2. 배고파서 김밥이랑 떡볶이를 먹었어요. (baegopaseo gimbabirang tteokbokkireul meogeosseoyo.)

I was hungry, so I ate kimbab and tteokbokki.

-와 (wa) and -과 (gwa)

Of all the options, these are the ones to use in formal situations, specifically added after a noun. It cannot be used after a sequence of objects; there can be only two nouns in the sentence. -와 (wa) is added after a noun ending in a vocal, and -과 (gwa) is added after a noun ending in a consonant.

This is a common way to use “and” in written Korean. It also works great in professional situations. However, this is usually avoided in spoken Korean.

Just like with the other options on this list, -와 (wa)/-과 (gwa) can also be used for other meanings, at least in how the word translates to other languages in context. For example, it can be used to state that something is different “from” another thing. It can also be translated as “with” or even “as”.

1. 결정을 내리기 전에 어머니 이야기를 해봐야 해요. (gyeoljeongeul naerigi jeone eomeoniwa iyagireul haebwaya haeyo.)

I’ll have to talk with my mother before I make a decision.

2. 미식축구 축구는 매우 달라요. (misikchukguwa chukguneun maeu dallayo.)

American football is very different from football.

3. 내 대답은 어제 같아. (nae daedabeun eojewa gata.)

My answer is the same as yesterday.

4. 제일 좋아하는 음식은 피자 스시예요. (jeil joahaneun eumsigeun pijawa seusiyeyo.)

My favorite foods are pizza and sushi.

“And” as a Korean particle

To summarize, “and” is largely used as a particle in the Korean language. -과 (gwa)/-와 (wa), -(이)랑 (irang), and -하고 (hago) all serve as the particle “and,” as well as the particle “with.” We have an article on Korean particles, where we give some supporting information on this topic.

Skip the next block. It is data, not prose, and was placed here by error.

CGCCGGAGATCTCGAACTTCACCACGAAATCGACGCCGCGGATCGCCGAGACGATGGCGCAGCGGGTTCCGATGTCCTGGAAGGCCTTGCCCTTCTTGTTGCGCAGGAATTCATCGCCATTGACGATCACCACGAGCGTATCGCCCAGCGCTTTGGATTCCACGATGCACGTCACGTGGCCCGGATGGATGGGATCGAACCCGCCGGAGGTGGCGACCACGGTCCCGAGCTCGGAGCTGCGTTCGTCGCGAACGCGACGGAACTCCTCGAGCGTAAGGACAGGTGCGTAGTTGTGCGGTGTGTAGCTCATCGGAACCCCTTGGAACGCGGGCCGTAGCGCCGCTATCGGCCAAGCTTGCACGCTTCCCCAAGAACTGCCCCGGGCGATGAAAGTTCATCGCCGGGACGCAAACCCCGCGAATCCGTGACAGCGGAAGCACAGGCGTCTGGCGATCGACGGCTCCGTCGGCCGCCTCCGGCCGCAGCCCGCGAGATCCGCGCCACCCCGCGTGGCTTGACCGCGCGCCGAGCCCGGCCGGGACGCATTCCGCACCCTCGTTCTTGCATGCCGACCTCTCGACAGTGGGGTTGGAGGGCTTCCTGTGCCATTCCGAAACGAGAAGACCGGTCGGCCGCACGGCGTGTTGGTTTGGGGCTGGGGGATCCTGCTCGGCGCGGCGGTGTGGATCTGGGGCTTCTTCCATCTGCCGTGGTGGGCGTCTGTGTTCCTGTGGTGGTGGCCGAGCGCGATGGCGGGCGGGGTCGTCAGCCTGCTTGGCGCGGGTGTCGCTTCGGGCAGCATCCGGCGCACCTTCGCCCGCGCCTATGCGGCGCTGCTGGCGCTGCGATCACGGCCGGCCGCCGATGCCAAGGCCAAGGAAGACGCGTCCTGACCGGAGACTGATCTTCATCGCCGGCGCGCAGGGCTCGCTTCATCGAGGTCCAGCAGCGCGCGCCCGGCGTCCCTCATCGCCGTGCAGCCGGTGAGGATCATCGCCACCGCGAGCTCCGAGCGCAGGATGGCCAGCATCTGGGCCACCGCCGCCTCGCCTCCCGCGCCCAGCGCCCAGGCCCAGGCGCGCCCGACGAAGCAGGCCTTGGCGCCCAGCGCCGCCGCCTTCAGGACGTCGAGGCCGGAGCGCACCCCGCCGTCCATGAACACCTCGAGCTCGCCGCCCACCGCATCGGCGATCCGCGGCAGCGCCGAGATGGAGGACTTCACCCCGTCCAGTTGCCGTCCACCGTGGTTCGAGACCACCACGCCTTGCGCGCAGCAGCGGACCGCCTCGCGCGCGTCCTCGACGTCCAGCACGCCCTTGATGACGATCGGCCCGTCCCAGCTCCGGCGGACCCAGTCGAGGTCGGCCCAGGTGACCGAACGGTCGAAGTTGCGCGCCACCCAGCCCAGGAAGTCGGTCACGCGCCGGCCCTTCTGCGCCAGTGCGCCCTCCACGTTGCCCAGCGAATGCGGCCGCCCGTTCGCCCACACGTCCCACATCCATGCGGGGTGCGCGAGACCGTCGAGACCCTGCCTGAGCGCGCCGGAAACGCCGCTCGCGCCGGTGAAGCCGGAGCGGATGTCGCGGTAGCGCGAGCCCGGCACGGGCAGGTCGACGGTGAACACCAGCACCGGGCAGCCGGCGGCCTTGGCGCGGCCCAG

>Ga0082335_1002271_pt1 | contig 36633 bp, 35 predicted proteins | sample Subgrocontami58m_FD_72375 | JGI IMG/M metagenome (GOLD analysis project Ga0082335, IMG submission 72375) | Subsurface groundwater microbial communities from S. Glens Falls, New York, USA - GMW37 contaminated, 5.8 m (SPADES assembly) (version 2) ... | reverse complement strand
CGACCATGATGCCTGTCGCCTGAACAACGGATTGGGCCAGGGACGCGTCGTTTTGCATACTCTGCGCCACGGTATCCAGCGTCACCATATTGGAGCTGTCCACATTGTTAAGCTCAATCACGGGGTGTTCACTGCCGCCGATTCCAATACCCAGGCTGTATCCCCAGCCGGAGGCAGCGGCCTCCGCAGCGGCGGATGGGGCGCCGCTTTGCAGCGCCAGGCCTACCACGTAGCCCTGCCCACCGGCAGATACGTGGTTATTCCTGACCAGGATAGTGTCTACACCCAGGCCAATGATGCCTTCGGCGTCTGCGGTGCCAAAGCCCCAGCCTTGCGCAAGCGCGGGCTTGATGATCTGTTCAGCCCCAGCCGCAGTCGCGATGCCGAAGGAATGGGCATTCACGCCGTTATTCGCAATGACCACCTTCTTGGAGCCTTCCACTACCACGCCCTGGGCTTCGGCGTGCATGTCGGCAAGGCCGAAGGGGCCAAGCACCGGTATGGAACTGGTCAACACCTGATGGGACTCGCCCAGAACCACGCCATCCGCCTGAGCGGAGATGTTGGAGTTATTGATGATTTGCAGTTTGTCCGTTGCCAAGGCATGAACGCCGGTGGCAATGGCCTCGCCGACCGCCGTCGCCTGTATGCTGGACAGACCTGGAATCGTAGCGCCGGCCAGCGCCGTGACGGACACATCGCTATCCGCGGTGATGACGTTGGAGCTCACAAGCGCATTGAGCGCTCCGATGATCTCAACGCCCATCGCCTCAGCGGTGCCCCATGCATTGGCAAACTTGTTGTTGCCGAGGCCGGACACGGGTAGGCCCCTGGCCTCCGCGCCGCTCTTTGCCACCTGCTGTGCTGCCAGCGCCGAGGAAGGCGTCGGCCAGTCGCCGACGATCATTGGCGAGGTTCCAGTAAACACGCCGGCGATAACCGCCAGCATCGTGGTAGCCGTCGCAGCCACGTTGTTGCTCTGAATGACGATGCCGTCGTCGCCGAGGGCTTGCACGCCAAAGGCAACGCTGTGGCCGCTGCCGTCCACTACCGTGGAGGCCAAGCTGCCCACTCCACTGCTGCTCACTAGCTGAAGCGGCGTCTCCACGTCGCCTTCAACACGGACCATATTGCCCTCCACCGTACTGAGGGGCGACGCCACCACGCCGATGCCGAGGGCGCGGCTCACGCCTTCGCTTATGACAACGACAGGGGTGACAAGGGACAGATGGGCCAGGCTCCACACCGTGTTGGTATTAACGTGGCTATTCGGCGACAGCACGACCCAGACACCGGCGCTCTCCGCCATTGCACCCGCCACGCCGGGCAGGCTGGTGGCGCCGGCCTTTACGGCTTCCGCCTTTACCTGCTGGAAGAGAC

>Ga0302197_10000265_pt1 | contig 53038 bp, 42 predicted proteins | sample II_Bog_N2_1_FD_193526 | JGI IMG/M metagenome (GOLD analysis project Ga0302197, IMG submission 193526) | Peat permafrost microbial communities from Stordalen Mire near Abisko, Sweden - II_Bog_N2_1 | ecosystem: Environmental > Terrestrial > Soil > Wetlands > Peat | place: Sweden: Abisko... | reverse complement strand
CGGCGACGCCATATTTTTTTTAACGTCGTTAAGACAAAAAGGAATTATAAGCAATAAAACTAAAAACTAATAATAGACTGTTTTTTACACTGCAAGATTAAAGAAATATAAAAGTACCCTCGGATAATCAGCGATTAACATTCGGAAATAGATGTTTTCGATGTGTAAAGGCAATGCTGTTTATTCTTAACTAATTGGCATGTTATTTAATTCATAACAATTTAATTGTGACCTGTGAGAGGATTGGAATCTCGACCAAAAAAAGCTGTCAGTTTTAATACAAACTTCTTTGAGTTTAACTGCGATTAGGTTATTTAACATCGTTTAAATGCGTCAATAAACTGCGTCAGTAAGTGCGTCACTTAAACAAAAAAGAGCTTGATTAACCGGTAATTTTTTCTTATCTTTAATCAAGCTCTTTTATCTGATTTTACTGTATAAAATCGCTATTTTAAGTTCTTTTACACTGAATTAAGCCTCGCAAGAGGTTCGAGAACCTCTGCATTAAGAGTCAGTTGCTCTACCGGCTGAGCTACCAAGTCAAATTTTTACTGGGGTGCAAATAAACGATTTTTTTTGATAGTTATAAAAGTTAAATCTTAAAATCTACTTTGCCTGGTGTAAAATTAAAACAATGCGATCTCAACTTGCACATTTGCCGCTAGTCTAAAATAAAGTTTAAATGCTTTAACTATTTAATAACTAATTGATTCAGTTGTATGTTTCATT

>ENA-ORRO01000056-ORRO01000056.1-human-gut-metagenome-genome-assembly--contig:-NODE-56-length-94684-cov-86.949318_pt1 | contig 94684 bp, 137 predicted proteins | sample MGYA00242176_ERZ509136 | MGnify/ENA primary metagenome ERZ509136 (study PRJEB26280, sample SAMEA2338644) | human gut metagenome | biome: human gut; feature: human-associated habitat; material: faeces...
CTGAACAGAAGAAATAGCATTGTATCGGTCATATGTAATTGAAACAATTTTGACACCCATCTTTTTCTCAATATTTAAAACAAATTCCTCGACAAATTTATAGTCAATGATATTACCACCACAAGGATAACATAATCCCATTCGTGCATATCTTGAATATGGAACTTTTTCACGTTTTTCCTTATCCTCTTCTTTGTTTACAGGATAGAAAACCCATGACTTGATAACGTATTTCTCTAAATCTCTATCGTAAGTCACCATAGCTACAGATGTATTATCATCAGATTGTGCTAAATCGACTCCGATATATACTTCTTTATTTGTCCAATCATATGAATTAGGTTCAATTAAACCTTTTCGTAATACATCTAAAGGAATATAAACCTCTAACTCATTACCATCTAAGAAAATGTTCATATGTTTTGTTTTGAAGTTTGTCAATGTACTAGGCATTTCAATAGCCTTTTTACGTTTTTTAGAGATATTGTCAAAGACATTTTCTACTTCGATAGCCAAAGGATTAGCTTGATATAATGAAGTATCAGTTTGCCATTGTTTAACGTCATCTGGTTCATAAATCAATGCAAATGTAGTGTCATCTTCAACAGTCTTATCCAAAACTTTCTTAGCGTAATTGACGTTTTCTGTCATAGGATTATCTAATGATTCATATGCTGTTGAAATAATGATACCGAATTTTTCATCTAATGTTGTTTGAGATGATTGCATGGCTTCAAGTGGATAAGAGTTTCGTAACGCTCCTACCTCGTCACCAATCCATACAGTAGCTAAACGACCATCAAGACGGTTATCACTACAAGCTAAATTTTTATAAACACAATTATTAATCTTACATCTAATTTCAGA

“And” as a Korean conjunction

As you may have noticed above, “and” also doubles as a conjunction in the Korean language. As such, it is not only -과 (gwa)/-와 (wa), -(이)랑 (irang), and -하고 (hago) that work as conjunctions, but 그리고 (geurigo) and -고 (go) as well. Here, it connects sentences and phrases together. We have an article on the topic, if you would like to get more familiar with Korean conjunctions.

Wrap Up

Now, do you believe you can handle the word “and” in Korean? We think you’ll be able to! As you can see, it operates quite similarly as it does in other languages, especially as a conjunction.

Understanding how the Korean words for “and” also operate as particles and other words may be trickier, but after this lesson, you’ll know a little better. And if you feel ready, you can start making sample sentences below in the comments! Next up, how about learning how to say “of course?”

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2 thoughts on ““And” in Korean – Using it as a particle and conjunction”

    1. Hi Ketki! 하고 (hago) can be used for nouns. e.g. 너하고 나 -> (you and I), 커피하고 빵 (coffee and bread)
      고(g) can be used for verbs, it is added to a verb’s stem. e.g. 먹다 -> 먹고 (eat and)
      *Note: Verbs that end with 하다 will become -하고 when adding 고. e.g. 공부하다 -> 공부하고 (study and)
      I hope this helps!